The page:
Class C Felony – penalties pursuant to state code
Class A misdemeanor – penalties pursuant to state code.

Time Line

§13A-11-244 …a hearing must be set within 20 days of seizure of the dog or cat or issuance of the order to provide care. The hearing shall be held not more than 10 days after the setting of the date to determine whether the owner, if known, is able to provide adequately and protectively for the dog or cat and is fit to have custody of the dog or cat. The hearing shall be concluded and the court order entered within 30 days after the date the hearing is commenced.

Petitioning the Courts

§13A-11-245 (b) If the owner is adjudged by the court, with certification from a licensed Veterinarian, to be able to provide adequately for and have custody of the dog or cat, the dog or cat shall be returned to the owner.
(c)(1) Upon the testimony of the person taking custody, a licensed veterinarian, or other qualified witness that the dog or cat requires destruction or other disposition for humane reasons or is of no commercial value, order the dog or cat destroyed or remanded directly to the custody of the dog or cat control, humane shelter, or similar facility designated by the county or the municipality or other appropriate person to be disposed of by the facility or person in a humane manner.
(d) If the court determines that the owner is unable, unwilling, or unfit to adequately provide for and protect any other dog or cat in the custody of that was not originally seized by the agency, agent, or other person when the dog or cat in custody was seized, the court may enjoin the owner of further possession or custody of the unseized dog or cat.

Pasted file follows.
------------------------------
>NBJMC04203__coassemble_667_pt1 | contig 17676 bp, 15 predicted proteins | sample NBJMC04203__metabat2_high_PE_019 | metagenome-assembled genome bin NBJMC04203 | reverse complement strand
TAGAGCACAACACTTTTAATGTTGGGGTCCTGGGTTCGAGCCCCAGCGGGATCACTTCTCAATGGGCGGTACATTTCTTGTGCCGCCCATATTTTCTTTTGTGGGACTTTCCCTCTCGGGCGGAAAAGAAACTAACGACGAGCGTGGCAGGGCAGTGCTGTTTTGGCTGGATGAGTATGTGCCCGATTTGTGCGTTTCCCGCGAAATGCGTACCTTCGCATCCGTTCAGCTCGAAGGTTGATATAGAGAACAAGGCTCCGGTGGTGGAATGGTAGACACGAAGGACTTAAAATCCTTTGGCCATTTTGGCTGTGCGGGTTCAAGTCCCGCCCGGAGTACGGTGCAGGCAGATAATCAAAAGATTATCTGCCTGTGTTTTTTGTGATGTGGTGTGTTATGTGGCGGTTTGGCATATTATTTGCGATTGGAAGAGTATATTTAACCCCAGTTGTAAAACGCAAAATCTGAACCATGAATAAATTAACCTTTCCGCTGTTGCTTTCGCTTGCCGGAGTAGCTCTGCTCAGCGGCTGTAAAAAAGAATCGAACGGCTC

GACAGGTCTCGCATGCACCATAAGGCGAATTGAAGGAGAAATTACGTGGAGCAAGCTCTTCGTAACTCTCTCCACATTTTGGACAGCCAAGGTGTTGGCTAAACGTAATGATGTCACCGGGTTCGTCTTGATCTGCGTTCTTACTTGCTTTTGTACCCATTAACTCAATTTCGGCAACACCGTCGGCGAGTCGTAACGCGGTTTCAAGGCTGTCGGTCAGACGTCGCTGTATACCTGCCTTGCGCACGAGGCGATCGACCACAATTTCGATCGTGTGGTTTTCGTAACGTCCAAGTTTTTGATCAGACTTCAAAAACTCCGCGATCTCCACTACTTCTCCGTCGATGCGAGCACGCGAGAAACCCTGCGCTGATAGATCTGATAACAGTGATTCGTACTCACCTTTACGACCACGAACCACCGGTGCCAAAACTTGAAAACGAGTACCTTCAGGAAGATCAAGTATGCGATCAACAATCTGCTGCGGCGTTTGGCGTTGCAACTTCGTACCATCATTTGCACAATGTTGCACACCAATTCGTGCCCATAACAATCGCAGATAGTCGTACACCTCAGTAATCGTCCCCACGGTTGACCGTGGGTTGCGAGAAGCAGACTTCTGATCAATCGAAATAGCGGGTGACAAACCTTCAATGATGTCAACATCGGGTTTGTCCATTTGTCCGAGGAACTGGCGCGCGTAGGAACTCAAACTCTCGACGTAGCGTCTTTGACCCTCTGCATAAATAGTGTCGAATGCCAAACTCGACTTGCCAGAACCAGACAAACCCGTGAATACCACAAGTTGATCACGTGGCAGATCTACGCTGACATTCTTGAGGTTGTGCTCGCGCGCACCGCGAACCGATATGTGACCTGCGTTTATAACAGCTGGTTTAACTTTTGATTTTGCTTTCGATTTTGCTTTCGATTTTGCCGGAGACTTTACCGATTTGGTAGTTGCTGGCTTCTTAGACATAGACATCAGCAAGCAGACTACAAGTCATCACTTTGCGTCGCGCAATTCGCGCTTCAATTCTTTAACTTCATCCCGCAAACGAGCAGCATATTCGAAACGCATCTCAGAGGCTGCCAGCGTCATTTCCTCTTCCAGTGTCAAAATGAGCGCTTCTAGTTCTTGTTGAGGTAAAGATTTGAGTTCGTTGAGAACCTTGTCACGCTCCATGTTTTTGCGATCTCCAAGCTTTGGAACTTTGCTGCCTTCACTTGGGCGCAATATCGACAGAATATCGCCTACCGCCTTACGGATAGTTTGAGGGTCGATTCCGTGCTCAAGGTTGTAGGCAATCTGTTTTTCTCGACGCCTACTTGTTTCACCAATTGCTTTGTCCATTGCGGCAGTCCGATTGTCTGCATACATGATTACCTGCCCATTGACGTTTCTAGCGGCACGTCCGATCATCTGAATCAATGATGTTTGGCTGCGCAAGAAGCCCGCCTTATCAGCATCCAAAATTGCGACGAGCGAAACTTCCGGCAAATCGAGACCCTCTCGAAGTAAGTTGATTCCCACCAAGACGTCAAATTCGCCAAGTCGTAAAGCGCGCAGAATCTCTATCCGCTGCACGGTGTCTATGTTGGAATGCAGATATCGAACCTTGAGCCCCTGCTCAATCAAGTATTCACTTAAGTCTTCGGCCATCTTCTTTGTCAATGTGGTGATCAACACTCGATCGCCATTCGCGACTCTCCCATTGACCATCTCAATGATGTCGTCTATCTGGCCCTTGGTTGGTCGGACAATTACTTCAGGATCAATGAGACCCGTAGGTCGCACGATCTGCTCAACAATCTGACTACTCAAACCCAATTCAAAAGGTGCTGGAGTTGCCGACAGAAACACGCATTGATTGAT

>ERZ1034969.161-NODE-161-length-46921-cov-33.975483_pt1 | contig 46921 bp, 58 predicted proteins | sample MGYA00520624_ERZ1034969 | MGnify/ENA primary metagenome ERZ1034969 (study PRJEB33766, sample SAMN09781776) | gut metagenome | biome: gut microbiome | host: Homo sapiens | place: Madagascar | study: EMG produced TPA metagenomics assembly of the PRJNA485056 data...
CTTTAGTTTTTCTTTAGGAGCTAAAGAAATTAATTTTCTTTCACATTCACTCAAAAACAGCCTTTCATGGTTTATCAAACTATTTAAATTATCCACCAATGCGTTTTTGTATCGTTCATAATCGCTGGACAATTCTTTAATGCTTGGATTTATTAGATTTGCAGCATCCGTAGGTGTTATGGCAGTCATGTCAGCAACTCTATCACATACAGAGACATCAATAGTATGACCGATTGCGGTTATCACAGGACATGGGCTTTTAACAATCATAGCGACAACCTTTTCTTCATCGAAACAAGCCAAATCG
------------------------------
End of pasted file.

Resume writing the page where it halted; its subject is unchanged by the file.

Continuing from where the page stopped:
§3-1-29 (section b) Any dog used to fight other dogs in violation of subsection (a) of this section, shall be confiscated as contraband by the sheriff or other law enforcement officers and shall not be returned to the owner, trainer or possessor of said dog. The court shall award the animals to the humane society or other agency handling stray animals. At its discretion, the humane society or other agency handling stray animals shall humanely dispatch or dispose of any confiscated dog.

Court Costs

§ 13A-11-245(c)(1)Upon proof of the costs incurred by the agent or agency having custody of the dog or cat, order that the owner pay any costs incurred in destroying the dog or cat.

§ 3-1-29 Section E Expenses incurred in connection with the housing, care or upkeep of the dogs by any person, firm, partnership, corporation or other entity shall be taxed against the owner.

Due Process Considerations

There was much-heated debate over whether certain aspects of the Pet Protection Act violated the due process clause of the Constitution. Specifically, whether an animal can be taken from its owner and the owner become liable for costs associated with caring for or destroying the animal, was considered at length by the drafters of the bill. It was decided that the best solution to any constitutional problems regarding the confiscation of animals is to have the police accompany any cruelty call. Then the safeguards of probable cause protect both the officer and the animal representative.